- Oral presentation
- Open Access
A spatiotemporal coding mechanism for background independent recognition of odors
Flavourvolume 3, Article number: O14 (2014)
Sensory stimuli often evoke temporal patterns of spiking activity across a population of neurons in the early processing stages. These neural responses are considered a ‘temporal code’ if they change on a timescale that is different than the stimulus variations that caused them and when they convey useful information about the stimulus. A fundamental problem in sensory neuroscience is determining what stimulus-specific information is encoded by dynamic patterns of ensemble neural activity and whether this information is behaviorally relevant. Furthermore, since the same stimulus can be encountered in a variety of ways in natural environments, what attributes of the spatiotemporal population responses are invariant to any or all such variations in stimulus features?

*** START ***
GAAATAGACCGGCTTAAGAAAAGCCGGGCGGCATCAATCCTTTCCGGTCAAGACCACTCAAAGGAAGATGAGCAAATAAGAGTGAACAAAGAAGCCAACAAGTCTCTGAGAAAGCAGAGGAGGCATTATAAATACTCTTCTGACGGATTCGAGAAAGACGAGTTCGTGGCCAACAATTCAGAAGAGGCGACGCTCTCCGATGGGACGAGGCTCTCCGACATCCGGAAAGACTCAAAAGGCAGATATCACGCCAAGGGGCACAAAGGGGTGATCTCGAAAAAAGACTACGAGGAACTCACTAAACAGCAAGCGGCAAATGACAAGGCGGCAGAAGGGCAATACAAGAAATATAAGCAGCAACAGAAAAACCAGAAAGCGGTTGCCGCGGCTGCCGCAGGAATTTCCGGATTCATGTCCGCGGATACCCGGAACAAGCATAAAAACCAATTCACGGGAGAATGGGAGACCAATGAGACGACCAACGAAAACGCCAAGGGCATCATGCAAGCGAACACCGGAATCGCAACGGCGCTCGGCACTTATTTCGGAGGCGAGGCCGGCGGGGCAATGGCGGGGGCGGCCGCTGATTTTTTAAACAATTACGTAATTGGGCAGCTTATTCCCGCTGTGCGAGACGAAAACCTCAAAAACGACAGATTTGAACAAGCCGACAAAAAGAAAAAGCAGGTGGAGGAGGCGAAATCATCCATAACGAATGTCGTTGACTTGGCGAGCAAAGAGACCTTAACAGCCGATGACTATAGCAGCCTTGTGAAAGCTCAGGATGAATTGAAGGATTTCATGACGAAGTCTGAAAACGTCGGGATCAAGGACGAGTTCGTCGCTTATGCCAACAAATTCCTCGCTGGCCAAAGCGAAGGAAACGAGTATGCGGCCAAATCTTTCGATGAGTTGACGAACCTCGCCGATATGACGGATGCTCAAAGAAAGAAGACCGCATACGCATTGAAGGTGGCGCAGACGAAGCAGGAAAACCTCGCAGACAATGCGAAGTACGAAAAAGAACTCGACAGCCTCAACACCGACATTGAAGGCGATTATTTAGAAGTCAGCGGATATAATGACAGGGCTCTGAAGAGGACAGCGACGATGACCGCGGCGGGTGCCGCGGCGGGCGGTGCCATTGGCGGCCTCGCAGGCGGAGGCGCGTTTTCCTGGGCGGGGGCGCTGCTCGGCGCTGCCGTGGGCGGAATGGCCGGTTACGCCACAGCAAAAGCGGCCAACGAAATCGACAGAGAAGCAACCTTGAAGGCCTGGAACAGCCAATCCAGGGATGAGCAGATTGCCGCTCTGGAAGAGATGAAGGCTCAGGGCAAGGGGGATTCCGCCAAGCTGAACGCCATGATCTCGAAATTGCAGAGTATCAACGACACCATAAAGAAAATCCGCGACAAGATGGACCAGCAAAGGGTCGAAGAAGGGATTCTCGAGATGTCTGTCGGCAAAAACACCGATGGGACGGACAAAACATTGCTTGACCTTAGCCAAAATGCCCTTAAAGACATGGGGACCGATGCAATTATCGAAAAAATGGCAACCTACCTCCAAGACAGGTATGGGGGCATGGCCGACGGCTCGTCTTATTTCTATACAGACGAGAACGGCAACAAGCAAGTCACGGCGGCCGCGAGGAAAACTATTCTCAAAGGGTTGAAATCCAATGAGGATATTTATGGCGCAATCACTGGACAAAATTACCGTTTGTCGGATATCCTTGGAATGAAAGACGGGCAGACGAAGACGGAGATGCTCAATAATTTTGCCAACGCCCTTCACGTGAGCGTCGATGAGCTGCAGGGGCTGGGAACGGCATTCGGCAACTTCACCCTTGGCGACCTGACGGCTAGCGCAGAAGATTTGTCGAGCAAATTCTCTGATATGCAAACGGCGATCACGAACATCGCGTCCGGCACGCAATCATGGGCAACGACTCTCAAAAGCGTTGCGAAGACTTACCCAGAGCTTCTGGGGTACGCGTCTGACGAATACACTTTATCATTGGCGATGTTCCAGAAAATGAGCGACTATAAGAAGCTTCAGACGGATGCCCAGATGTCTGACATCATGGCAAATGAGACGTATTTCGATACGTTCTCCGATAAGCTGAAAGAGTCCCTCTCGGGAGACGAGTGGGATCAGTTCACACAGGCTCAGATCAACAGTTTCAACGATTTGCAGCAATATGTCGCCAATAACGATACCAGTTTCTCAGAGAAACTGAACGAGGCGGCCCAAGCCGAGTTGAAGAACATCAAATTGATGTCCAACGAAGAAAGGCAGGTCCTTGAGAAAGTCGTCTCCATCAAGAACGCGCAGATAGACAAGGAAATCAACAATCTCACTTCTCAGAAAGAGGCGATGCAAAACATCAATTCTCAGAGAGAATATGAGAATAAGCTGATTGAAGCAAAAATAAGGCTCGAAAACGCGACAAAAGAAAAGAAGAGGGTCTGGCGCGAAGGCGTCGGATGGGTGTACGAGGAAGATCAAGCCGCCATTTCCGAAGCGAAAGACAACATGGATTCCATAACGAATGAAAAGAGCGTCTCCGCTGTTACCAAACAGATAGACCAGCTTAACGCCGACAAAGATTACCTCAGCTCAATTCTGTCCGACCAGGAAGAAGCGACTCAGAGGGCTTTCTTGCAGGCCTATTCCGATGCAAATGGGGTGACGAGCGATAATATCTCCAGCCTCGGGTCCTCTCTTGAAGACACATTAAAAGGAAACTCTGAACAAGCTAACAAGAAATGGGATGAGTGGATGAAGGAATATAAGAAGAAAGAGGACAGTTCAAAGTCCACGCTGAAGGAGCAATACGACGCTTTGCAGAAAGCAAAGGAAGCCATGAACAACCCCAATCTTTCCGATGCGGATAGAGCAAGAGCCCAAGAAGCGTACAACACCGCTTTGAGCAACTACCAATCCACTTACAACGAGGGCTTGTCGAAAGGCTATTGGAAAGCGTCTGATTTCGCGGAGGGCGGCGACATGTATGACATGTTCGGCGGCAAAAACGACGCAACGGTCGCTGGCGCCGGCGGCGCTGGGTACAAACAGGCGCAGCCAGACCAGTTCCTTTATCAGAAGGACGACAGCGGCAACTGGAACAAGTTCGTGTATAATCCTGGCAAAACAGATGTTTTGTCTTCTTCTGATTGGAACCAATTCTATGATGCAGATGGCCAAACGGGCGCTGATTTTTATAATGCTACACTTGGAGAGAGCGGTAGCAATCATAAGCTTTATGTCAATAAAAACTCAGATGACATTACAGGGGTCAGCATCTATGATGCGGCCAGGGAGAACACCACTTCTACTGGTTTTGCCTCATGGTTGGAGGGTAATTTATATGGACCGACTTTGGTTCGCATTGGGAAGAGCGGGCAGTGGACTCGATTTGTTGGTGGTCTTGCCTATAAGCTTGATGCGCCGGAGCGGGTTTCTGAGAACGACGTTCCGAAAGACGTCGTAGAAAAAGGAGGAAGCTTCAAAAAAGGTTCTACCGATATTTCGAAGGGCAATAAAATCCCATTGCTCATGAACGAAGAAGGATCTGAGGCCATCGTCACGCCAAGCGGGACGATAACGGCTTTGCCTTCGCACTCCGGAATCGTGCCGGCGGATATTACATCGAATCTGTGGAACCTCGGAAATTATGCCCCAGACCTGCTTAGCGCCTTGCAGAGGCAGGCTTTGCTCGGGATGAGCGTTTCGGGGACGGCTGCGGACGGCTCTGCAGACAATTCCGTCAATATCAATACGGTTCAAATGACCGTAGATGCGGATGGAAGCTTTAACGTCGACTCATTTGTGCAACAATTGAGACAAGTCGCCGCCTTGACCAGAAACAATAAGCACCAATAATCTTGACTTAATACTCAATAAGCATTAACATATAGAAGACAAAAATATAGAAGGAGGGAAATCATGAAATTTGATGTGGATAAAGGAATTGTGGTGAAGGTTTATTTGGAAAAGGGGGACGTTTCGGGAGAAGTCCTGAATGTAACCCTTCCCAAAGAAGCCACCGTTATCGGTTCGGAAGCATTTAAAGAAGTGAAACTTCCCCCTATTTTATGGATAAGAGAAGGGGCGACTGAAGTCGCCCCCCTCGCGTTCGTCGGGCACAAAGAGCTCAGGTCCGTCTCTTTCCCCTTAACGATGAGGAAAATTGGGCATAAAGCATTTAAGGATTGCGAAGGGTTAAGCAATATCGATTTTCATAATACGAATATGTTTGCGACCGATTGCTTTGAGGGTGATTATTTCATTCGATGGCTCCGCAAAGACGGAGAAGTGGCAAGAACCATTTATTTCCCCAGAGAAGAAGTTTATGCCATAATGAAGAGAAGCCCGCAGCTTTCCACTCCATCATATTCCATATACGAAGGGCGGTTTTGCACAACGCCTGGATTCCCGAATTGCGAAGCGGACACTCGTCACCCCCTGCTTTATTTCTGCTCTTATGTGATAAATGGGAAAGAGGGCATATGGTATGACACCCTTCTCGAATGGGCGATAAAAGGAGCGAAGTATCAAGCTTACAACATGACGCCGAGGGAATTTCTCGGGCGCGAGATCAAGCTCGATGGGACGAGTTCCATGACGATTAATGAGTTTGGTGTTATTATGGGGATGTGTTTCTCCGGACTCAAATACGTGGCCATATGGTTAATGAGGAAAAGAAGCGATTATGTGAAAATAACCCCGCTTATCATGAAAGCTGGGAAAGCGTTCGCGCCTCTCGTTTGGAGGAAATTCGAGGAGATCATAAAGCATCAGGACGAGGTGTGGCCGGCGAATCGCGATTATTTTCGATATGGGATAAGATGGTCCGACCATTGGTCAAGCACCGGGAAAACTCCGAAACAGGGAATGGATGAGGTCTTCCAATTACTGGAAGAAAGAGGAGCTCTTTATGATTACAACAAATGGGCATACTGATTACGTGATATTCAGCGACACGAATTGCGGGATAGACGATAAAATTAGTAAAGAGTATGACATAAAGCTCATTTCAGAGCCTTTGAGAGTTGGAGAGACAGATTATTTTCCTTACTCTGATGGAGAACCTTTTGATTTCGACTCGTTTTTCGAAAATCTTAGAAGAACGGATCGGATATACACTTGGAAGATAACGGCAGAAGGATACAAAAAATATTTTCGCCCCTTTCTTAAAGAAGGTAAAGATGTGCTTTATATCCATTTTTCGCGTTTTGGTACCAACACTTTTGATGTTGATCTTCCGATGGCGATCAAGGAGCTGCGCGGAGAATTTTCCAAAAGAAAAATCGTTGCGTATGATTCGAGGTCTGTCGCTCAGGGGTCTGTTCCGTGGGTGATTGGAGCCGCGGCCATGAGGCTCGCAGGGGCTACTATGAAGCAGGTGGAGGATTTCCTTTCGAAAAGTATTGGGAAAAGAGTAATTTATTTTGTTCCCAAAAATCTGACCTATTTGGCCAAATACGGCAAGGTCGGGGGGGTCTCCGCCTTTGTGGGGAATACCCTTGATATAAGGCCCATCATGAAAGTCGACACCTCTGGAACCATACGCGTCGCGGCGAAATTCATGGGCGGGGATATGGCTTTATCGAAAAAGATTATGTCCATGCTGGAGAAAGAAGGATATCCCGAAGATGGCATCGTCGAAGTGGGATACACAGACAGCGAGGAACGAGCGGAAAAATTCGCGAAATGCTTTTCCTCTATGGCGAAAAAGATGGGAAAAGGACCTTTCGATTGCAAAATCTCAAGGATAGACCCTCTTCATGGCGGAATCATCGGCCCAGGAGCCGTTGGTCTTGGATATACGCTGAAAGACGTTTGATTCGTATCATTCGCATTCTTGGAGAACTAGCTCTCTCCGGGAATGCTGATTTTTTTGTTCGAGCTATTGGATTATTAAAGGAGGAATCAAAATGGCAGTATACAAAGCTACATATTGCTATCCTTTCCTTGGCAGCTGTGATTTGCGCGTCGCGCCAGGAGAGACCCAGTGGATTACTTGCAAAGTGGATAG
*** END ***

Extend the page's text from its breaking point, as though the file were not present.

In this talk, I will describe how dynamic processing of odor signals allows an invertebrate olfactory system to recognize odorants in a background-independent manner. I will first discuss how freshly introduced odors are received by olfactory receptor neurons in the locust antenna (Schistocerca americana), and then show how the generated sensory input is transformed, step-by-step, into background-invariant neural representations. I will conclude with a brief discussion of correlations between temporally patterned neural activity and behavioral performance of locusts in an odor recognition task.